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Wednesday, 23 October 1974
Page: 1909

Senator GREENWOOD (Victoria) --I support Senator Guilfoyle. I think that it is quite apparent from what she has said that not only is she conversant with this Bill, what the industry is concerned to achieve and indeed what the Tariff Board has said about the industry, but she is also concerned about the import of what this Bill seeks to give by way of authoritarian power to the Minister. I want to stress the scope of the power which a Minister is taking in this vitally important area. I wish to stress a few things which are contained in this clause to which attention has not been given. Clause 10(1) gives a power to the Commission or an authorised person to serve upon a foreign corporation or a trading corporation carrying on the business of exhibiting films in a theatre or theatres in Australia a requirement in writing. Let us consider the import of who may serve this requirement in writing. It is the Commission or an authorised person. Who is an authorised person? It is any member of the staff of the Commission. So this great corporate body could be established, and any member of the staff could tell any theatre or group of theatres in this country what films it is supposed to show during the period that it is showing short films.

Senator Steele Hall - If there is a covering regulation.

Senator GREENWOOD -Leave aside the regulation. We will come in due course to the facade which Senator Hall has tried to build up. Let me stress that the power that is given to the Commission enables orders to be given to theatres as to the films which they may show at certain times. It is not just the Commission but it is an authorised person, which means any member of the staff of the Commission, which has this power. What may this requirement show? This requirement shall specify a period and a theatre. It shall say that in that period a specified proportion of the short films that are being shown shall be Australian short films. Australian short films, of course, are any films with some Australian content, of up to 60 minutes duration. Likewise, it may specify that not only a proportion of the films shown shall be Australian films, but also they shall be shown for a specified period of the total period that Australian films are shown. That may be 10 per cent, 50 per cent or 99 per cent of the period. There is no regulation of the length of that period. Nor does Senator Steele Hall 's supposed safeguard state anything at all which would limit the period or the proportion of the period which the requirement may specify.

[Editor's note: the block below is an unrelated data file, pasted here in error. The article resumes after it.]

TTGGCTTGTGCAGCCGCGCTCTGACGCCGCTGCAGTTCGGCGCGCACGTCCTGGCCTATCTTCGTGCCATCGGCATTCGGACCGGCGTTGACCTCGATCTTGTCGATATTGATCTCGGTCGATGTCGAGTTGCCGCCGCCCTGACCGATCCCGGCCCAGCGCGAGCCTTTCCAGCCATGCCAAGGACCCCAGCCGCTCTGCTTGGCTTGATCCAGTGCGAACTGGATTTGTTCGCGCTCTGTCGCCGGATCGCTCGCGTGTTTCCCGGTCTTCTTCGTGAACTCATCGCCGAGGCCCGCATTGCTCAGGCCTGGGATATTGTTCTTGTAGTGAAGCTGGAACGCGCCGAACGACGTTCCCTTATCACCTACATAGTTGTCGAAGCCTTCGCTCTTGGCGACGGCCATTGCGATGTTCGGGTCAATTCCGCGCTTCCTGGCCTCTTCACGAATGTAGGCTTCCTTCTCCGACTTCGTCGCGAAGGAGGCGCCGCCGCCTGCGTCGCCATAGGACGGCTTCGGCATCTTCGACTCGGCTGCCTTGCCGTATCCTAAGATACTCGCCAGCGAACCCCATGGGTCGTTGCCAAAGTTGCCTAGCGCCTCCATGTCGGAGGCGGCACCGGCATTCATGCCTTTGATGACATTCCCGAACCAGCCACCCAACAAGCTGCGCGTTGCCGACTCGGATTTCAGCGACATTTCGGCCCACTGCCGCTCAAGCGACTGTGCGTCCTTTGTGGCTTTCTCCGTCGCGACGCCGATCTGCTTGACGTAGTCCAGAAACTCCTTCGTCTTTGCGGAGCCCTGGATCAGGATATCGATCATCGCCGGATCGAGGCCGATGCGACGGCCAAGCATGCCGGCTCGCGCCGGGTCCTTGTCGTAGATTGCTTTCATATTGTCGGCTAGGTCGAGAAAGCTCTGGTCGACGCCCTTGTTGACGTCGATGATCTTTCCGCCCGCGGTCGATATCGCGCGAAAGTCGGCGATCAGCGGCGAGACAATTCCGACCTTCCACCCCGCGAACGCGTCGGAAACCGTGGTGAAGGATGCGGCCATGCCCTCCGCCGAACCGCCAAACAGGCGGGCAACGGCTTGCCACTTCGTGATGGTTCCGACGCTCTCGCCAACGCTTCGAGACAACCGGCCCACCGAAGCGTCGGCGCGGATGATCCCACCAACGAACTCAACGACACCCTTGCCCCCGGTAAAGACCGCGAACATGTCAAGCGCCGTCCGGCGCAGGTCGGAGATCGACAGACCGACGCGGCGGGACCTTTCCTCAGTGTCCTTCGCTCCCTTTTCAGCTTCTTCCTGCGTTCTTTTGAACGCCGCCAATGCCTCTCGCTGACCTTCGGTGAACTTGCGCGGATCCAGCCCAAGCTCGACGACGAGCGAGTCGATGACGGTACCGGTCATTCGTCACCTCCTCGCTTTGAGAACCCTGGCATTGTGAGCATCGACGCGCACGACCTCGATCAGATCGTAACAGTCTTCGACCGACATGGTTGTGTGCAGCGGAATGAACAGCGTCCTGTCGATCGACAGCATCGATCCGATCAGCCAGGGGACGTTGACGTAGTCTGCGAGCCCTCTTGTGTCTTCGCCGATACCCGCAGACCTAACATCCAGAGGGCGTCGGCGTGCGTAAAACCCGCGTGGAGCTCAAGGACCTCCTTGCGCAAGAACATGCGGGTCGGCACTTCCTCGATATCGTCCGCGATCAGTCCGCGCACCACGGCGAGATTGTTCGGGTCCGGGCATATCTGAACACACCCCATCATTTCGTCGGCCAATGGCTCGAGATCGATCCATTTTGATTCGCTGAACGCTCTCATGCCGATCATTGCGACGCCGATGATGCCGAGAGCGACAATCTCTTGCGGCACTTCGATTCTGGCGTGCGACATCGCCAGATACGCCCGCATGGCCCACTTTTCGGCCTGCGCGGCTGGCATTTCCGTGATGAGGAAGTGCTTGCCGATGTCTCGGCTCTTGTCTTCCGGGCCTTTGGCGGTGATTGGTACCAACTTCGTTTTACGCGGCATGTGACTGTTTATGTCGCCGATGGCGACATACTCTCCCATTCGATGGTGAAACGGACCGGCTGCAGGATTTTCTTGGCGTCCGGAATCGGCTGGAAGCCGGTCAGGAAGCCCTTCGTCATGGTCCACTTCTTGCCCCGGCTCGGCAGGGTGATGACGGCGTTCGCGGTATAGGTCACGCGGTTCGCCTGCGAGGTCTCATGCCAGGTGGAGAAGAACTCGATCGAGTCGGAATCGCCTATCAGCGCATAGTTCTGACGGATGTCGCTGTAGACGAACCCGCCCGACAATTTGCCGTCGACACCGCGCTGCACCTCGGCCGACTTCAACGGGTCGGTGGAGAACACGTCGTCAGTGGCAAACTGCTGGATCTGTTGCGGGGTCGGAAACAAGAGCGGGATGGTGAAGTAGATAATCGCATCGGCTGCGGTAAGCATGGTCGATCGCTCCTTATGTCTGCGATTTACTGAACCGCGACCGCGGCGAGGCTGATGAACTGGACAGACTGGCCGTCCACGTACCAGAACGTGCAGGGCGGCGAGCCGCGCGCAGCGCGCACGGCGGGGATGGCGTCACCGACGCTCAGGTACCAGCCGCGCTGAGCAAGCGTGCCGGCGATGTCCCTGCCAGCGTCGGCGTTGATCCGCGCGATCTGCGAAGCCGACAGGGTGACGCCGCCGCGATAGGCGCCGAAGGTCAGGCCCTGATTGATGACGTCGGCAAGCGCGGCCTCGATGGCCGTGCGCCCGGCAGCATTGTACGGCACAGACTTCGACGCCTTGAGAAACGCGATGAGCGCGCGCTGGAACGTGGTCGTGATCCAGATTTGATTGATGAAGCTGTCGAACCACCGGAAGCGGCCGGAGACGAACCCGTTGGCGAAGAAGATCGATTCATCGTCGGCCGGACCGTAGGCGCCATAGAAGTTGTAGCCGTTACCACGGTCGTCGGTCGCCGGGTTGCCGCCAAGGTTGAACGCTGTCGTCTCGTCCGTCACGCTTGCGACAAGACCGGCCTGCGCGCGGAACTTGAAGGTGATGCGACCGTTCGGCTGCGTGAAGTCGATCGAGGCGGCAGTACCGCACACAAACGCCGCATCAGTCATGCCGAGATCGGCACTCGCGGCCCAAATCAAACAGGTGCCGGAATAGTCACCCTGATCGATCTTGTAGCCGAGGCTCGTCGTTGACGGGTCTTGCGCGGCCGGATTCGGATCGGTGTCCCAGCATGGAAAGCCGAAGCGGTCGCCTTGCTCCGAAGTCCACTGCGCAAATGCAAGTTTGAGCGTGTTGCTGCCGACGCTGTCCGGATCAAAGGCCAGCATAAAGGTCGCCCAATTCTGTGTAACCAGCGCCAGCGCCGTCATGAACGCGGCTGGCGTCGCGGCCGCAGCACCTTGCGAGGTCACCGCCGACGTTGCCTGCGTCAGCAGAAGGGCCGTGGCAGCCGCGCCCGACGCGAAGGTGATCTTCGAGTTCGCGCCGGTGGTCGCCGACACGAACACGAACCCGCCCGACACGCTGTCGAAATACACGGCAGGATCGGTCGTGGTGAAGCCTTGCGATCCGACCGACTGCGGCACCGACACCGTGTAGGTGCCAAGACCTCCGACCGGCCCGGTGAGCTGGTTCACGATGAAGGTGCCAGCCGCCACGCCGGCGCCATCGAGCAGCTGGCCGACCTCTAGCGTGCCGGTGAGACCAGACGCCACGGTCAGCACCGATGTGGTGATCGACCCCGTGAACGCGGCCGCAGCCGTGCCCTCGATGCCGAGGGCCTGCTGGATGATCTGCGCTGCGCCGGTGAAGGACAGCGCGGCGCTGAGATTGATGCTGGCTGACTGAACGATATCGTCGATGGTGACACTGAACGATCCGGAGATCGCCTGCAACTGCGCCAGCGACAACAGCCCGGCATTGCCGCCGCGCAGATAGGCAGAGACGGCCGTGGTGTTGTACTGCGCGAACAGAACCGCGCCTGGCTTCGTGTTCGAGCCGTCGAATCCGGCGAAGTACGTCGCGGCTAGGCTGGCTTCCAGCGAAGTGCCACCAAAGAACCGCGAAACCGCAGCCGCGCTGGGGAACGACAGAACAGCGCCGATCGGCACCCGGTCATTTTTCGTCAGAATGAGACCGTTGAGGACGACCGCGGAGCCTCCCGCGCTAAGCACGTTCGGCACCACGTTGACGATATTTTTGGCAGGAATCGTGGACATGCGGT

So the Commission takes unto itself an enormous power to decide what theatres shall show. I would concede- I think that Senator Guilfoyle demonstrated quite clearly- that if we could get some safeguards in that area a worthwhile objective could be achieved, because that is what the Tariff Board had suggested. But what are the safeguards? They are not the futile efforts which Senator Steele Hall has put forward, because his safeguards are full of holes. In the proposed amendments which were distributed before this debate the Opposition suggested 3 areas in which safeguards could be imposed. We wish that we could move them now. We have not moved them because at an earlier stage another amendment which gives to the Minister the power to decide which films may be made was rejected. That ministerial power over the whole film industry, which is to be supported by this Commission, will give to the Minister the power to use the Australian Film Commission as a weapon of propaganda which is the sort of power that no democratic country which believed in its liberal traditions ought to give to any government. Until that position is changed the Opposition believes that the Minister should have no power of control over the Commission to determine what films shall be made and then to say that the theatres in this country are to show those films. That is the area of the Opposition's objection.